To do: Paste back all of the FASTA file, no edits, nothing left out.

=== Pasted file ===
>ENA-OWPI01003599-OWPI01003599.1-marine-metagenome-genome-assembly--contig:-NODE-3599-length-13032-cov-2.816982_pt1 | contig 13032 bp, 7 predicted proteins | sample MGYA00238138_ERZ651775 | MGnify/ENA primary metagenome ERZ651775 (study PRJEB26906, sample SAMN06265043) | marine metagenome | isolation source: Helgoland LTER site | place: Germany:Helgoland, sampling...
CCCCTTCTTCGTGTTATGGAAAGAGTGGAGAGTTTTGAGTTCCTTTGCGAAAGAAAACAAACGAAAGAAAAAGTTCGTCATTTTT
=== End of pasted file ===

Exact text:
>ENA-OWPI01003599-OWPI01003599.1-marine-metagenome-genome-assembly--contig:-NODE-3599-length-13032-cov-2.816982_pt1 | contig 13032 bp, 7 predicted proteins | sample MGYA00238138_ERZ651775 | MGnify/ENA primary metagenome ERZ651775 (study PRJEB26906, sample SAMN06265043) | marine metagenome | isolation source: Helgoland LTER site | place: Germany:Helgoland, sampling...
CCCCTTCTTCGTGTTATGGAAAGAGTGGAGAGTTTTGAGTTCCTTTGCGAAAGAAAACAAACGAAAGAAAAAGTTCGTCATTTTT